Spider-Clone Halloween 25 years later

The 1990s Spider-Man “Clone Saga” went on, and on. Too long by many estimates, and I won’t disagree. I enjoyed it (I admit here publicly) but I certainly didn’t buy/read all of it. That would have been quite a lot by any estimate, given that the “Clone Saga” (de facto more than by intent) ultimately encompassed nearly every Spider-Man comic book published for years. Which was five or more per month at the time.

It’s a little odd, then, that—while one can point to this or that as an extension or coda or suchlike—the Spider-Man Clone Saga eventually had one endpoint which stood out from the whole mess very clearly as when it ended. Naturally, this was still a crossover with multiple comic books and one or two tie-ins.

Yet Halloween 1996 was when The Spider-Man Clone Saga ended, and 25 years later it still feels like an Event to me, as far as fictional developments go.

I don’t remember every detail. But there’s a vividness and intensity to the memory of that Autumn Wednesday, my freshman year in college, which has only a small number of comparisons in all my years reading comic books.

It was an interesting time for me, and for comic book fandom.

I was only a couple of months past being left on my own at Iowa State University to start college (and some preliminary to adult life). In some ways I certainly was on my own, too, despite classmates and dorm neighbors and, you know, a student body of 25,000. I hadn’t really formed friendships by that point, at least not in person. Online, however, was something else. Make of it what one will, but during those first months of college, I was probably more socially interactive with people hundreds of miles away—via the pokey 1996 internet of computer lab and message board and chat—than with the people physically around me day and night.

I don’t know if it’s defense or explanation, or if either is needed, but it seems worth noting that this was at least something relatively new, as well as something which isn’t around any more. Without arguing that the clunky, junky early Web was great, it was a kind of frontier which is very different from the settled, standardized and centrally administered walled gardens of today.

Obviously the Web began to intersect with many and probably most fields of human activity, relatively quickly, but it might have made itself relevant to the young-ish and very nerdy readership of comics sooner than some.

Comic book fandom was initially my own primary interest in the Web, I think. I grew up in a small town, it’s worth noting, and my high school graduating class was about 70. Some of the other kids read comic books, certainly, but with a small total number and the considerable amount of product published in the 1990s, any kind of frequent interaction with other people interested in the same series and stories as me was really something I discovered online. Even remotely frequent access to the internet, in turn, was something I only obtained at college. About two months before the big Halloween finale for The Clone Saga, which I had been following during much of the past few years (a lengthy period of time when you’re only 18).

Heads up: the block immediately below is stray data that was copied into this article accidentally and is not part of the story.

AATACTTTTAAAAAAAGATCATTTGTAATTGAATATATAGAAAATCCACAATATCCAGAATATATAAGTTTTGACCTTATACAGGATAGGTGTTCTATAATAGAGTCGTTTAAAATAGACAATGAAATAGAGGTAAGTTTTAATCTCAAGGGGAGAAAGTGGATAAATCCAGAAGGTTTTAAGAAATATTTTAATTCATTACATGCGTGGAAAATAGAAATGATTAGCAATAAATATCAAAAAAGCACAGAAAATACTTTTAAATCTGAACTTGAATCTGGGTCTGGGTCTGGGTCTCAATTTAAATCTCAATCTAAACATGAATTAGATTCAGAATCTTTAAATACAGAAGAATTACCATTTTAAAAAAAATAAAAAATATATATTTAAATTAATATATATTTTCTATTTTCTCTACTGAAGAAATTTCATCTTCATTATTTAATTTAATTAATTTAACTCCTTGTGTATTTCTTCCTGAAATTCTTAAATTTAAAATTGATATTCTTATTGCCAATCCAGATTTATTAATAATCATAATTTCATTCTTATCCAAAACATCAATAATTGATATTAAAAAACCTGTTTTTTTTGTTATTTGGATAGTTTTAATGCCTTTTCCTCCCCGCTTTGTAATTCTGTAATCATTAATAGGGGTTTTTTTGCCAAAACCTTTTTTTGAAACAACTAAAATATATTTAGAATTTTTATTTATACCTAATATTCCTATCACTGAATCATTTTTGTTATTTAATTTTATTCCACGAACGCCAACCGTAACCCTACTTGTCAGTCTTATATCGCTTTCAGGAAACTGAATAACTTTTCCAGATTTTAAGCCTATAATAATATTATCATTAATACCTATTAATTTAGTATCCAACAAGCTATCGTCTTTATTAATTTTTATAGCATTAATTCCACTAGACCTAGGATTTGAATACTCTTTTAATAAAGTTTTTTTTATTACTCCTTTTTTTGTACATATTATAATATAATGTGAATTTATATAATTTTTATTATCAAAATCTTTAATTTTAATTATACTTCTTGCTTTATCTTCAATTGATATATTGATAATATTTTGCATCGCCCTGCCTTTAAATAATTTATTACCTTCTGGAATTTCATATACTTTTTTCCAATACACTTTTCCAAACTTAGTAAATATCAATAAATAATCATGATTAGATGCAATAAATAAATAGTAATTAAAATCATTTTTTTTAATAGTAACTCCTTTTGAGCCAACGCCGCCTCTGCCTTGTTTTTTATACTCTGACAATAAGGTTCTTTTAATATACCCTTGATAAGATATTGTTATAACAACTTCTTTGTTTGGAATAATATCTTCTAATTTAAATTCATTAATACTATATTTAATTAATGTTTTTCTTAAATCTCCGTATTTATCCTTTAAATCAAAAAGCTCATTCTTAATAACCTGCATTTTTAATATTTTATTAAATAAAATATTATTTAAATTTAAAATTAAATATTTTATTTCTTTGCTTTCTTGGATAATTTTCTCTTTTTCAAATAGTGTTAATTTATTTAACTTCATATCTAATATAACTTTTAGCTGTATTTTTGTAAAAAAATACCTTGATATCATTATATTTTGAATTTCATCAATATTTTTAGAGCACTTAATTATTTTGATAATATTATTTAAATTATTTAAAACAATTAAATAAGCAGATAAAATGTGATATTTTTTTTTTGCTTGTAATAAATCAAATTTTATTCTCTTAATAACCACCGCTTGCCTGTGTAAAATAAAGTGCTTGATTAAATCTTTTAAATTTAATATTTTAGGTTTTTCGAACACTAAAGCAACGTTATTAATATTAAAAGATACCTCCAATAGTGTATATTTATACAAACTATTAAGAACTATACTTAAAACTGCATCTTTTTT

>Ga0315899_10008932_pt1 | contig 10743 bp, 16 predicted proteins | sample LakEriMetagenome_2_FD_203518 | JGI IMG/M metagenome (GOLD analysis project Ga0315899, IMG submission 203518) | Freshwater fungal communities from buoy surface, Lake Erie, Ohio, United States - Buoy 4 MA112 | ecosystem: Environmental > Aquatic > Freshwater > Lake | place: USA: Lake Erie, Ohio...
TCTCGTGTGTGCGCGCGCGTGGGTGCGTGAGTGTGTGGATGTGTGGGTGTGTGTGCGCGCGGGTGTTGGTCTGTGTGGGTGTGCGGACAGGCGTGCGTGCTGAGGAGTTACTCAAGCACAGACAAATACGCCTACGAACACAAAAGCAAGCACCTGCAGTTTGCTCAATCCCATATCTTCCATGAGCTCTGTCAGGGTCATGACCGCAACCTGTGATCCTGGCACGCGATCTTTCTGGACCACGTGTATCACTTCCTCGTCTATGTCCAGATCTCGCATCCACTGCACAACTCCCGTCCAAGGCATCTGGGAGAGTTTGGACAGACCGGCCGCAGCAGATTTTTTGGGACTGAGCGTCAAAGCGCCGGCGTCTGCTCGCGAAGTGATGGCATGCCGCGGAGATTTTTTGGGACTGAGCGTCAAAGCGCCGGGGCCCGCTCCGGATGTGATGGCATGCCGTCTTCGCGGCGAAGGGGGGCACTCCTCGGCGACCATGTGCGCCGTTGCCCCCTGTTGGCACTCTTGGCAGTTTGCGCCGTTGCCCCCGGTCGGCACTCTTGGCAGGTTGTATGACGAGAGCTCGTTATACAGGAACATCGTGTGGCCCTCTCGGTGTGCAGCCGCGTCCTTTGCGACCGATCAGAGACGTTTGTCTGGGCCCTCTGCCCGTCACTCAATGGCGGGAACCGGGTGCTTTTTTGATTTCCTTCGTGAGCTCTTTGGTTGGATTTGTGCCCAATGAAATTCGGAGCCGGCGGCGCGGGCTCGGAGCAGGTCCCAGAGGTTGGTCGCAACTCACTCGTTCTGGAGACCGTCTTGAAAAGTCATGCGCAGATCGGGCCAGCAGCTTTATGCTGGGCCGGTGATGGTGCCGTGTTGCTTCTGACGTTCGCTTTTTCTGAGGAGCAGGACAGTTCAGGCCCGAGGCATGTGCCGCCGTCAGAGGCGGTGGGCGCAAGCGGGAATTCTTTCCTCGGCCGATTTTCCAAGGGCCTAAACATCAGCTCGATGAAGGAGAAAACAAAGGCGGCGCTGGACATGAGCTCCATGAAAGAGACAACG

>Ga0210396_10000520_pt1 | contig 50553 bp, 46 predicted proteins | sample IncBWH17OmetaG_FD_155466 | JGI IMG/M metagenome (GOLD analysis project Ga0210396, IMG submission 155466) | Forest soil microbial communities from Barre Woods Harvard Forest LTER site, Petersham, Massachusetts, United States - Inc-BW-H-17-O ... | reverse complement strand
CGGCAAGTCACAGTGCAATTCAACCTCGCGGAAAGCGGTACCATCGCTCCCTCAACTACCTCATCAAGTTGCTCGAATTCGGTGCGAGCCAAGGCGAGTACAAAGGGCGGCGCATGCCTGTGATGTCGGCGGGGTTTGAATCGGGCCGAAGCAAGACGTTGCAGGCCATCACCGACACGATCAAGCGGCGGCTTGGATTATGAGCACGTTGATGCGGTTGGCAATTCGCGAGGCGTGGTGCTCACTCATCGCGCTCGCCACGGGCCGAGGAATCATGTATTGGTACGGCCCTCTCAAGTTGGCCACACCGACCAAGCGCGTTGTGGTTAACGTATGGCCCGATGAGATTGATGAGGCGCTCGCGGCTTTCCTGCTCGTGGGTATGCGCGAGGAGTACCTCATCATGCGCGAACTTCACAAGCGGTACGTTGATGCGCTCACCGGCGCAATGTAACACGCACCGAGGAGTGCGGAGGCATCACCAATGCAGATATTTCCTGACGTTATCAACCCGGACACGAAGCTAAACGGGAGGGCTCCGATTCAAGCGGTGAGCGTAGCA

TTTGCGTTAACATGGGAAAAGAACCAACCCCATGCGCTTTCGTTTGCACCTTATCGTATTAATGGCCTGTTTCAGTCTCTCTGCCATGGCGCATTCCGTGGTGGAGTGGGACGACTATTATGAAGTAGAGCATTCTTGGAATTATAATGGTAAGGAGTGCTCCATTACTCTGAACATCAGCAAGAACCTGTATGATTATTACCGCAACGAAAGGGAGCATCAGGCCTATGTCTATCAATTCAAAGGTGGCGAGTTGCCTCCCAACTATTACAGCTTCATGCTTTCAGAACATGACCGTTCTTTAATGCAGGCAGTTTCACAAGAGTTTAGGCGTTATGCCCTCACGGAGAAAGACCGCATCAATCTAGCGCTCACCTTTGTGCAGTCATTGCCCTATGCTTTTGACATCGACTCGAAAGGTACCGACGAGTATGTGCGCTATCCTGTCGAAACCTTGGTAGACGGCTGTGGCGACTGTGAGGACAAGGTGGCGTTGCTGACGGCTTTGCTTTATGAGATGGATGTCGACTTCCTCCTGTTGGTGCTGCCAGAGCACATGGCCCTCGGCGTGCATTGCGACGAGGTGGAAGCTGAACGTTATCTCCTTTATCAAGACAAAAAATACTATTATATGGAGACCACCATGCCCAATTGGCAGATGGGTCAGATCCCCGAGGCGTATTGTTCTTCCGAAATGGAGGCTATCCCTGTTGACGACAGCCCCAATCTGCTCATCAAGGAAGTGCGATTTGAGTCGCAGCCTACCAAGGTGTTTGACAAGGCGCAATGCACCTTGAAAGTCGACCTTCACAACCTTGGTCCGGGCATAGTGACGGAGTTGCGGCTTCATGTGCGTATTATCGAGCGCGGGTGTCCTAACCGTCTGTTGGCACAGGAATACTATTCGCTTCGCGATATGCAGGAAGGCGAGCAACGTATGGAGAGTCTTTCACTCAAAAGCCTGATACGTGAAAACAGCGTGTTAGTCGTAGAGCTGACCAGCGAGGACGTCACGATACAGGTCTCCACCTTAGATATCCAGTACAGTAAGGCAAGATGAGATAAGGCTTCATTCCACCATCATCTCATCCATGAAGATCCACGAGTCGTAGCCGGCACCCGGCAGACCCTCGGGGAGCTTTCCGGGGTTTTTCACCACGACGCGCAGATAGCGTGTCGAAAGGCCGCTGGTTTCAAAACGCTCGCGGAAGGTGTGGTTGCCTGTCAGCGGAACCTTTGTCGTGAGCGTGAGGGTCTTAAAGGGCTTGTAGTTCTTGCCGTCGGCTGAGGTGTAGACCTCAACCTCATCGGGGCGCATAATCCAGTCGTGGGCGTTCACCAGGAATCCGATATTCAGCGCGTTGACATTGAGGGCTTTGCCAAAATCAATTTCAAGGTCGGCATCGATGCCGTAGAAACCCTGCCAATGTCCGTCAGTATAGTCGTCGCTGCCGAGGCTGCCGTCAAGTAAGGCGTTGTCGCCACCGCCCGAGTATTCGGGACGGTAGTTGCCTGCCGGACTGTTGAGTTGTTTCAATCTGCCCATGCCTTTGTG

So it felt like a big deal for a variety of reasons, some of which I couldn’t even appreciate yet.

Looking back, 25 years later, I can appreciate more of those things. I can also say that in all fairness, “Revelations” was a well crafted effort, especially the big finale in Peter Parker: Spider-Man* #75.

I’m reminded a bit, once again, of Stokesbury and his description of the World War I Allies’ concluding drives: for once, a straightforward no-nonsense coordinated attack without any frantic scurrying back-and-forth. This was a strength of “Revelations,” as well. Four issues, one month, a tight story (with only a few lead-up and clean-up stories at either end) which also packed in quite a lot.

(No foil, holograms, die-cuts, embossing, or other gimmick covers, either.)

I can’t say that I was exactly happy about yet another “everything you thought was going on for years was actually an illusion orchestrated by a hidden mastermind,” but Marvel not only stuck with this one, they made it a relatively quick, concentrated story for a change.

Nothing could satisfactorily tie up all the many many many loose ends and discrepancies from the sprawling, often improvised and repeatedly re-conceived Clone Saga, and the writers wisely did not attempt that. They had a firm and well-defined goal, that being to reset the Spider-Man comics and be done with clone stuff. They focused on concluding the major and recent Clone Saga business: get rid of the clone, reestablish Peter as the original Spider-Man, get rid of the baby about which they didn’t want to write, explain the mystery man Gaunt, and move on.